Journal Article
Superficial Fairness of Transport Policies: Beijing’s Car License Lottery

“Fairness,” though commonly invoked as a guiding principle or evaluative metric in transportation policy, is an ambiguous concept. This paper aims to distinguish the conditions for three aspects of fairness: first, the distinctions between actual and perceived fairness and between substantive and procedural fairness; second, the differences among three norms of fairness: need, equality, and equity; and third, the evaluations according to different social categorizations. We illustrate the three aspects in Beijing’s car license lottery policy, both qualitatively through a review of policy documents and quantitatively via a survey of public perception. The policy sets up a yearly quota of new car licenses and distributes them by a lottery. The uniform distribution seems “fair” at first glance, but is only superficially so. The policy is substantively unfair under all common norms of fairness. It neglects the need and equity: its goal of uniform distribution abandons opportunities to favor disadvantaged groups or concern for entrants’ differentiated demands, and disregards necessities of corresponding fees. It intends to adopt the norm of equality, but fails to treat two social groups as equal to others: the policy largely excludes migrants and privileges prior car owners. However, based on the questionnaire survey (n=1505), we find that in sheer contrast to its actual unfairness, the public widely perceives Beijing’s car license lottery as fair, and comparing with Shanghai’s auction policy further reinforces this perception. We conclude that the fairness of the lottery policy is superficial in two senses: i. substantively it offers a limited conception of equality-based fairness that excludes a large number of affected users; and ii. the fairness perceived by the public contrasts with the fairness established by the policy’s actual distributive outcomes. Transportation planners should understand the multiple and often conflicting aspects of fairness, which require different policy instruments to achieve. Policy makers should pay attention to both perceived and actual fairness to improve people’s acceptance of transportation policies such as VMT taxes, toll roads or congestion charging.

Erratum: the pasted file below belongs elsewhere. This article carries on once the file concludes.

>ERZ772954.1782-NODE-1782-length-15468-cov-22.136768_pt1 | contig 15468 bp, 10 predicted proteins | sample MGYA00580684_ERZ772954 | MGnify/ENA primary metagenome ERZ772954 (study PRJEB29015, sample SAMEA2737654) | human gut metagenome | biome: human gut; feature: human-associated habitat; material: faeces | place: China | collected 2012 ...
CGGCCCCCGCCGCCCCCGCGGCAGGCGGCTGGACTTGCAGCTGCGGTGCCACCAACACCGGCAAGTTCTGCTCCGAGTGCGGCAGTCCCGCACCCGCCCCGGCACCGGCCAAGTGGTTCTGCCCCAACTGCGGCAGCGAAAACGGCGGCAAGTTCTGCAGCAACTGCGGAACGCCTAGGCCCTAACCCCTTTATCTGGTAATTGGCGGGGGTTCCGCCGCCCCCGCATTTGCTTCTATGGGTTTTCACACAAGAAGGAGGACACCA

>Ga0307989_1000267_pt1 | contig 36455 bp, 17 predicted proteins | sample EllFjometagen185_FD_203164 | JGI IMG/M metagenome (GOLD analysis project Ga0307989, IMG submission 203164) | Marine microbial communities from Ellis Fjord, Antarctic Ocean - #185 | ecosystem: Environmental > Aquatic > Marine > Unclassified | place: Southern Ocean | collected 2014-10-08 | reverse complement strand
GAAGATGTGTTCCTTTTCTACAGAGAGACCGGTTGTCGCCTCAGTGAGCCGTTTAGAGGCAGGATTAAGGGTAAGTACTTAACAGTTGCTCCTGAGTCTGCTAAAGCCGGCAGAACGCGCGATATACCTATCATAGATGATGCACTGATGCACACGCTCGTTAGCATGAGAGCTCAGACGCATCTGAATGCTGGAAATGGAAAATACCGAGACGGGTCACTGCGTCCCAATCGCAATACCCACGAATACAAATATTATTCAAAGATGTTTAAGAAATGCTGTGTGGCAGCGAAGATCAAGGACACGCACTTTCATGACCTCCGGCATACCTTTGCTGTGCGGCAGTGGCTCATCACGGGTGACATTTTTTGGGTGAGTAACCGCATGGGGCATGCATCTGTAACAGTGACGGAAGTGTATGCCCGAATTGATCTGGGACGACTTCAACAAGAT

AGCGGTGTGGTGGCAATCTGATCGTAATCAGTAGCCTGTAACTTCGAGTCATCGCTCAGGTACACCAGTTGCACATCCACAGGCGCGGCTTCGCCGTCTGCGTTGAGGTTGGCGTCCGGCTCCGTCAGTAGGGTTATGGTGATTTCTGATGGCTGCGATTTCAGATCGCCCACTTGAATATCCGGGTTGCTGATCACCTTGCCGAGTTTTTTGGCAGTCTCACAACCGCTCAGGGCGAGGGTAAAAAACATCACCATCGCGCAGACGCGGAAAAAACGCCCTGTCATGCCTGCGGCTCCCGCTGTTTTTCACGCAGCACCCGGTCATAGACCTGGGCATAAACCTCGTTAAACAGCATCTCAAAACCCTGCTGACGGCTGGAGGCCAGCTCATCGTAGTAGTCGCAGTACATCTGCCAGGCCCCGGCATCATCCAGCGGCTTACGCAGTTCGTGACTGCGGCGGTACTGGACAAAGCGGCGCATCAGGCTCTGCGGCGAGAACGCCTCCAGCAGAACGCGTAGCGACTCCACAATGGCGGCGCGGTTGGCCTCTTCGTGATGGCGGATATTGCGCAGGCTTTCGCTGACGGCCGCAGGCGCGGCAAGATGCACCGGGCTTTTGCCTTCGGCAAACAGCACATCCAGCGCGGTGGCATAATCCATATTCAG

Title
Publication TypeJournal Article
Year of PublicationSubmitted
AuthorsZhao J, Wang S
Keywordsactual vs. perceived fairness, automobile management, license lottery, social categorization, substantive vs. procedural fairness, transport fairness
Abstract

“Fairness,” though commonly invoked as a guiding principle or evaluative metric in transportation policy, is an ambiguous concept. This paper aims to distinguish the conditions for three aspects of fairness: first, the distinctions between actual and perceived fairness and between substantive and procedural fairness; second, the differences among three norms of fairness: need, equality, and equity; and third, the evaluations according to different social categorizations. We illustrate the three aspects in Beijing’s car license lottery policy, both qualitatively through a review of policy documents and quantitatively via a survey of public perception. The policy sets up a yearly quota of new car licenses and distributes them by a lottery. The uniform distribution seems “fair” at first glance, but is only superficially so. The policy is substantively unfair under all common norms of fairness. It neglects the need and equity: its goal of uniform distribution abandons opportunities to favor disadvantaged groups or concern for entrants’ differentiated demands, and disregards necessities of corresponding fees. It intends to adopt the norm of equality, but fails to treat two social groups as equal to others: the policy largely excludes migrants and privileges prior car owners. However, based on the questionnaire survey (n=1505), we find that in sheer contrast to its actual unfairness, the public widely perceives Beijing’s car license lottery as fair, and comparing with Shanghai’s auction policy further reinforces this perception. We conclude that the fairness of the lottery policy is superficial in two senses: i. substantively it offers a limited conception of equality-based fairness that excludes a large number of affected users; and ii. the fairness perceived by the public contrasts with the fairness established by the policy’s actual distributive outcomes. Transportation planners should understand the multiple and often conflicting aspects of fairness, which require different policy instruments to achieve. Policy makers should pay attention to both perceived and actual fairness to improve people’s acceptance of transportation policies such as VMT taxes, toll roads or congestion charging.